I see no sense or reason in persisting to label and number TNOs and Centaurs
as minor planets. They are quite different, and should be classified

Once that is recognised and a start made, then we might consider how Pluto
should be classed in reference to them. I am not saying that Pluto should be
called a giant comet (although David Levy might appreciate the thought that
it could, in parallel, be named Comet Tombaugh!). What I am saying is that
Pluto should not be called a minor planet on the grounds that there are many
similar but slightly smaller objects in the same part of the solar system,
because they are not minor planets either. They form an altogether distinct
population of bodies, which should not be confused with the rocky population
of small objects in cis-jovian space.

Duncan Steel


From Roy Tucker <>

Dear Dr. Peiser,

Once again we are faced with the divisive issue of the status of Pluto. Why?
Because two years ago the astronomical community failed to promulgate a
proper definition as to what distinguishes a 'major planet' from a 'minor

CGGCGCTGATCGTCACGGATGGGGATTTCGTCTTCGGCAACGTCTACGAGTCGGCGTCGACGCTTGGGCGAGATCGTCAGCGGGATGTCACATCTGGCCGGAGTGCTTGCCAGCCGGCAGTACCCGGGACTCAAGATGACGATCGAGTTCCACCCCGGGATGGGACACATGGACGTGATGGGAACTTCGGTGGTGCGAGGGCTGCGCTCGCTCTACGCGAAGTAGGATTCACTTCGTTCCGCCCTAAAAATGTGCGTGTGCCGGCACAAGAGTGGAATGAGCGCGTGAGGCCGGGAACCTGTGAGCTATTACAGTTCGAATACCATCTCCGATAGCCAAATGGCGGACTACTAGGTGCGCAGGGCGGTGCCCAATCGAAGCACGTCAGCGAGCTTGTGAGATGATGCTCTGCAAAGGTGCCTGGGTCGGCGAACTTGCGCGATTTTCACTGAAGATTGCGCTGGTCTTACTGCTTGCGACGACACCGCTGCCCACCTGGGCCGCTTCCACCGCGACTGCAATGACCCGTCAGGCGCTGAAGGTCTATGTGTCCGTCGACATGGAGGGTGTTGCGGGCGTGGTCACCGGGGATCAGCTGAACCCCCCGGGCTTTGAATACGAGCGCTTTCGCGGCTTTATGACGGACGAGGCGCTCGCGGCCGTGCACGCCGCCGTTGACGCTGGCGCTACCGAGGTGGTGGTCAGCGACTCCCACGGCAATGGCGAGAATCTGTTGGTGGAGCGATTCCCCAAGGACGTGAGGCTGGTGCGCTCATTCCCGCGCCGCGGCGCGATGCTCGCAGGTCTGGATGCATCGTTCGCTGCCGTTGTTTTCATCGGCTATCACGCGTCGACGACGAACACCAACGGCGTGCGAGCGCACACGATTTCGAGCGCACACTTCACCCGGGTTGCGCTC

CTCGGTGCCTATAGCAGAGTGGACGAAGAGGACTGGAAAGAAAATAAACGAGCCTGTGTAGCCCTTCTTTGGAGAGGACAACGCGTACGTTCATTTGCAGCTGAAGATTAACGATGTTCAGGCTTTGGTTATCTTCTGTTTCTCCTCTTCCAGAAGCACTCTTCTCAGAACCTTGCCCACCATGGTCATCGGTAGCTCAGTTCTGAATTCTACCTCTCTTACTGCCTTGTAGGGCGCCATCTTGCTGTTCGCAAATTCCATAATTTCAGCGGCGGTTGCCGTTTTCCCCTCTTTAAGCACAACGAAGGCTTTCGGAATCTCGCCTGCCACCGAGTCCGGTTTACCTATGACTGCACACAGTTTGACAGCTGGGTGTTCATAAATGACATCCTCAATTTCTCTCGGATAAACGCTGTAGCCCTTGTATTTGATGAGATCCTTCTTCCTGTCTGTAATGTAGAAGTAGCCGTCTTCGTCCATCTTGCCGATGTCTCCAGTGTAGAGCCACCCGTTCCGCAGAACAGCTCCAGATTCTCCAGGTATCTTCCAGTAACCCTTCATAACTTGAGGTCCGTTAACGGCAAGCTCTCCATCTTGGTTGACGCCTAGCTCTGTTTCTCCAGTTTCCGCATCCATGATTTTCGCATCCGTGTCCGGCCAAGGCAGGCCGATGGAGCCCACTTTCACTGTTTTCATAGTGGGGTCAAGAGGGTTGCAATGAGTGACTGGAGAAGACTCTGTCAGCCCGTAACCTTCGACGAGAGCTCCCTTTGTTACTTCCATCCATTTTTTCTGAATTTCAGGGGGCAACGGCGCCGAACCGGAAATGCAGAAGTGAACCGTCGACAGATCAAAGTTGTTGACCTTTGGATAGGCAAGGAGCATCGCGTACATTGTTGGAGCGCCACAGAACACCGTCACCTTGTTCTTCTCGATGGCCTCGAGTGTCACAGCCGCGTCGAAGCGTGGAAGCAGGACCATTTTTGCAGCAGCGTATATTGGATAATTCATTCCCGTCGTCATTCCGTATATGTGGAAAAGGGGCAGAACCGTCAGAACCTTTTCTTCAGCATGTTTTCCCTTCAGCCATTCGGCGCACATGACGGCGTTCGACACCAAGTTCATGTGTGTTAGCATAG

planet'. If we insist on two categories, then we must specify a dividing
line between the two either based upon objective criteria such as mass or
physical size, or upon some arbitrary definition, perhaps involving history.
Let's not decide this just for Pluto, but for all future discoveries as
well. A definition should be formulated that will apply to other planetary
systems as well.

What is it that we are trying to convey when we use the terms 'planet' or
'minor planet'? If we refer to the bodies known from antiquity, those
visible to the unaided eye, and which inspired the name because of their
'wandering', then there are no planets beyond Saturn. Nobody would be happy
with that.

How about compliance with the Bode-Titius relationship? No good. The Main
Belt asteroids would be included. I think everyone is in agreement that we
aren't referring to them when we say 'planet'.

A definition involving mass is appealing but that leads dangerously to
discussions of density. Gee, doesn't Saturn have a density less than water?

I believe we are all fundamentally in agreement that we are referring to
simple physical size when we try to distinguish between 'major' and 'minor'
planets. What kind of objective criteria do we use for a size boundary? How
about large enough to round itself into a spherical shape? Do we allow for
distortions due to cratering impacts? How large a crater? Hmmm... This might
be troublesome, too. Large enough to experience internal heating and
differentiation? No. Depends upon composition too much and is difficult to
judge by simply looking at it.

Some time ago, someone suggested an arbitrary figure of 1000 kilometers as
the minimum size of a 'major' planet. That seems a pretty good figure, Ceres
does not qualify but Pluto does. Can we be happy with that? How about if we
find several 1001 kilometer objects in the Kuiper/Edgeworth Belt? I think